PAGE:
Did you know you can do punch needle embroidery right on your clothes?
With the Ultra Punch, it’s a piece of cake to make a cute punch needle sweatshirt like this one!
In this tutorial, I’ll show you how to make this fun “Introvert” punch needle sweatshirt and you can download the free pattern to make it yourself.
Don’t want yours to say “Introvert”? No problem!
I made five different patterns for you to choose from: INTROVERT, CAT LADY, AWESOME, BE HAPPY, and HOMEBODY.
You’ll find a form to get your free punch needle patterns at the bottom of this post.
Supplies Needed for Punch Needle Sweatshirt Project
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✔️ Blank Sweatshirt:
It needs to be a poly-cotton blend like this one.
I found mine at Walmart. Make sure you pre-wash it before doing this project.
✔️ Embroidery Floss:
I used one skein of each color and had just enough, so you might want to buy a few of each one just in case.
✔️ Ultra Punch Needle:
✔️ Fusible Woven Interfacing:
Make sure you get woven interfacing, like this one.
✔️ Iron and Ironing Surface
✔️ Cover Cloth for ironing on interfacing
✔️ Pen or Fine Tip Sharpie (not water-soluble)
✔️ Aleene’s OK To Wash-It Fabric Glue
✔️ Small Paintbrush for spreading the glue
✔️ Printed Pattern of your choice (see sign up box below)
Prewash your sweatshirt if you haven’t already.
Turn the sweatshirt inside out and put it on (bare with me here). You need to mark where you want the design to be on your sweatshirt.
My method was to put it on inside out, hold the pattern up to the shirt and look in a mirror. Then use two pins to mark where the ends of the word are (don’t stab yourself!)
Make sure it’s centered and looks right. Once you’re happy with the placement, carefully take the sweatshirt off and lay it out flat on your ironing board.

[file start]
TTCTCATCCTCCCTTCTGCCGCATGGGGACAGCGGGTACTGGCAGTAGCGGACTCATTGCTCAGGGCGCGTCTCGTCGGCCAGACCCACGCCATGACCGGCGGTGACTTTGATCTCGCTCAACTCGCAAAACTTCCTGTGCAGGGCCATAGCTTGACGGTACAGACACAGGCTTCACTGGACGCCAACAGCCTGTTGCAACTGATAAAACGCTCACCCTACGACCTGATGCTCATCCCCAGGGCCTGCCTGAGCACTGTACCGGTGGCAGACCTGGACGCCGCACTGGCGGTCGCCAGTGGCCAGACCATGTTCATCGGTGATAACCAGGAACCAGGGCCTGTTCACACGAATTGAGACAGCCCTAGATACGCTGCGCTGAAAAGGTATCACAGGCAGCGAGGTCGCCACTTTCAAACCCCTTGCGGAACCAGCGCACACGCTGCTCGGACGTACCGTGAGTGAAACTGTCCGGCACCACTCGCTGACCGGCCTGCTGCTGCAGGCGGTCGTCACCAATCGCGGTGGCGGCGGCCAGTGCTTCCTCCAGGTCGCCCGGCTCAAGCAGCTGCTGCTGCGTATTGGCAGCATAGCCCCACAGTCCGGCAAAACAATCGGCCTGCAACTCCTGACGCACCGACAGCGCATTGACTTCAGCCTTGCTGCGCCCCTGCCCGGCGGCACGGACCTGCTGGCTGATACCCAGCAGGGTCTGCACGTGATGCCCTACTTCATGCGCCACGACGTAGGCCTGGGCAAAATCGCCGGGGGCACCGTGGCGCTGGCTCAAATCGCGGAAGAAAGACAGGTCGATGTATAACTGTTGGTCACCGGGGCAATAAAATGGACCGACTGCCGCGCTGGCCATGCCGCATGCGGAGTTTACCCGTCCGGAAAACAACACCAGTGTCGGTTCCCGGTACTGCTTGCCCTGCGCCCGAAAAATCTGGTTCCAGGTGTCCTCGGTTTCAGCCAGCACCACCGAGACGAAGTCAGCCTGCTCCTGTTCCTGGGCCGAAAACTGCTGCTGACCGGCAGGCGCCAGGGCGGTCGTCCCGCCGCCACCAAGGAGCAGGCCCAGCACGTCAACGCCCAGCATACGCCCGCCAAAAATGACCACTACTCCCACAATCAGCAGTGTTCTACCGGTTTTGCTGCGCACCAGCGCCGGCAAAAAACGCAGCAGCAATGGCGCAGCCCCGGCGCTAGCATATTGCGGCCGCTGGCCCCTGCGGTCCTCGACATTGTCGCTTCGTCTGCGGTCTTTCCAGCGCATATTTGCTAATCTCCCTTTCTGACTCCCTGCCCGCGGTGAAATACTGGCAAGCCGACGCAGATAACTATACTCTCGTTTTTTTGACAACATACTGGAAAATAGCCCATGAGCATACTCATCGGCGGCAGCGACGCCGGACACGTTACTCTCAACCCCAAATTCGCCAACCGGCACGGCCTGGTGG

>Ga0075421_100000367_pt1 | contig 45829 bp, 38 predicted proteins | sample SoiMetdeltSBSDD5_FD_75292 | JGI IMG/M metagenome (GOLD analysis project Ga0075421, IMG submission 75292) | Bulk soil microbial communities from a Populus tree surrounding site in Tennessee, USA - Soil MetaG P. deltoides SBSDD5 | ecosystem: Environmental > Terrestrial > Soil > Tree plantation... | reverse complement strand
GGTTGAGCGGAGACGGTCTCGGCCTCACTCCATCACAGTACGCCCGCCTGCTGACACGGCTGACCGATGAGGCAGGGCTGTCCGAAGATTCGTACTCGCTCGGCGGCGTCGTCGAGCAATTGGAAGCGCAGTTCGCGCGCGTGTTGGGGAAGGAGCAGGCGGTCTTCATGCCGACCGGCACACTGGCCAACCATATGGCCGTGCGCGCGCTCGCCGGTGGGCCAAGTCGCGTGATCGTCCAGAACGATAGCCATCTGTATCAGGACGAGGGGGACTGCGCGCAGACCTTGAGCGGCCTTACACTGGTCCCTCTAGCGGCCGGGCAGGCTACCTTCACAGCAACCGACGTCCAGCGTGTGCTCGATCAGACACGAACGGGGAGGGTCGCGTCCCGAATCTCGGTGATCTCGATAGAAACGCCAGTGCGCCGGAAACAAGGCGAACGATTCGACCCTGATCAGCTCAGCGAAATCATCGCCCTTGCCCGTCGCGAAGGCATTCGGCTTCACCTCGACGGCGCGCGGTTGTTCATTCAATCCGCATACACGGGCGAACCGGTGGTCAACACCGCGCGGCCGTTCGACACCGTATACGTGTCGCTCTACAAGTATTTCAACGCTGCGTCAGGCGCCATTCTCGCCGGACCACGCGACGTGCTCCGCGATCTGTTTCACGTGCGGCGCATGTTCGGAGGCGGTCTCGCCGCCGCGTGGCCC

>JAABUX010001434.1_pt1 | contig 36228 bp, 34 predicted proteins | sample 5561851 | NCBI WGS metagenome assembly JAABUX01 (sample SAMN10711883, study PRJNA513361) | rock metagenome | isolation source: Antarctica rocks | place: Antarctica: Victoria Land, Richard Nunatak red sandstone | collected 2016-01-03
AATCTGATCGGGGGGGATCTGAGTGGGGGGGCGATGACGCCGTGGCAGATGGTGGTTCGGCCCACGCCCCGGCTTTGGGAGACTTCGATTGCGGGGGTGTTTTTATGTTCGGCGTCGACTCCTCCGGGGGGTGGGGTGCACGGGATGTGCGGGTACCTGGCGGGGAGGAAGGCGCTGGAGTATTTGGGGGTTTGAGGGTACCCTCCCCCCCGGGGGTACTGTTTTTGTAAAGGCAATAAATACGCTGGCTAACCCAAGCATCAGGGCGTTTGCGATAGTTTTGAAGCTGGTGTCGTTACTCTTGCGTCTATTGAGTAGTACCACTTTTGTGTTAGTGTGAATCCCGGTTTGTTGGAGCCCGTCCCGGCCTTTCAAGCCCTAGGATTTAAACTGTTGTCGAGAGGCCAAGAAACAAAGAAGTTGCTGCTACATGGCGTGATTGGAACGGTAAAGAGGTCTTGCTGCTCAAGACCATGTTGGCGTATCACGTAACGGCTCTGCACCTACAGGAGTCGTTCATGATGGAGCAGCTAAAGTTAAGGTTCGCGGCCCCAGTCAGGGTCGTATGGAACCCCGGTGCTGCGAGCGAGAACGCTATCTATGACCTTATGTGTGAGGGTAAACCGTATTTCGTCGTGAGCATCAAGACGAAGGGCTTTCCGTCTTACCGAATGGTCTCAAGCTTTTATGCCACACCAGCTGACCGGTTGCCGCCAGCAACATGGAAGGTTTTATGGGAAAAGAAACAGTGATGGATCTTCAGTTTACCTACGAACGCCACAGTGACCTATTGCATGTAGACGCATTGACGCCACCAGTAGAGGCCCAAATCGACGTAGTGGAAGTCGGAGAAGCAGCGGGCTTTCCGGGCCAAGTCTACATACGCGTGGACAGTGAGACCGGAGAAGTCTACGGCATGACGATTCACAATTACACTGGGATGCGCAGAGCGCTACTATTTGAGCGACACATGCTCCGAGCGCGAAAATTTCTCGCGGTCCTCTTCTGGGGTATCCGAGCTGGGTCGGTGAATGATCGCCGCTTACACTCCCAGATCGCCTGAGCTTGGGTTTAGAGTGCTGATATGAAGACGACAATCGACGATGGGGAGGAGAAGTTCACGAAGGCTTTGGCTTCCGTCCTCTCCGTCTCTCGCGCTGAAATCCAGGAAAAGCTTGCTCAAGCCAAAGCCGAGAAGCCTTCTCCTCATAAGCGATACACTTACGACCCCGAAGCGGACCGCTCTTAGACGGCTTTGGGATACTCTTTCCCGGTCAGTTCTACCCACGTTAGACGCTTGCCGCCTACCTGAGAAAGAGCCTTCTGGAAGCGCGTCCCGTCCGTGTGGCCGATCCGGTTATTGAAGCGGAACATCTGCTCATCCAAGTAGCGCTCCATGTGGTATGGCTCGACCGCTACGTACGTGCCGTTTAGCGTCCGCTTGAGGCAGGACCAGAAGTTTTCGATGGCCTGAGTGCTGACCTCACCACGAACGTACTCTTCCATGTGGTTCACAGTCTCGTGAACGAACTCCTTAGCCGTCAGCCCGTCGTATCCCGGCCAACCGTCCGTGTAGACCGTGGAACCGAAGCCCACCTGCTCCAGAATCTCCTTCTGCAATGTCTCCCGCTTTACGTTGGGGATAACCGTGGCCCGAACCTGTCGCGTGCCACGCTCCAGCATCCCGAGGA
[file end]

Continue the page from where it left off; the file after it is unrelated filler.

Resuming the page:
Go ahead and preheat your iron at this point so it’ll be ready to go in a few minutes.
Transfer Pattern to Interfacing
Get your woven interfacing and cut a piece that’s at least two inches larger than the printed word on all sides.
With the fusible side down (you should be able to tell by the way it feels which side is which), lay the piece of interfacing on top of the printed pattern and carefully trace each letter with a pen or fine-tipped Sharpie.
Make sure the pen you choose isn’t water-soluble, because you have to iron the interfacing with a damp cloth and your pattern lines will get all messed up.
My gel pen bled a little but it was still OK. Sharpie would probably be better.
Iron-On the Lettered Interfacing
Now it’s time to iron the lettered interfacing to the inside of your sweatshirt.
Line the letters up with the pins you put on the sweatshirt before.
You should be able to see the pins. If you can’t, carefully move the pins to the inside (hold the spot with your finger so you don’t forget where it goes).
Lay the interfacing fusible side down onto the inside of the sweatshirt. Once you have it lined up how you want it, carefully remove the pins! I learned that the hard way…
Follow the directions on the interfacing packaging to iron it on.
Mine said to turn the iron to the hottest setting (Linen/Cotton), use steam, and also place a damp cloth over the interfacing.
Then iron one spot at a time for 10 seconds, pick it up and move to the next part until the whole piece is secured.
Put the Sweatshirt in Your Frame
Now we’re getting to the fun part!
You need to get the sweatshirt into your frame or a hoop. I used a Snap Frame that’s 11”x17” and it was perfectly sized.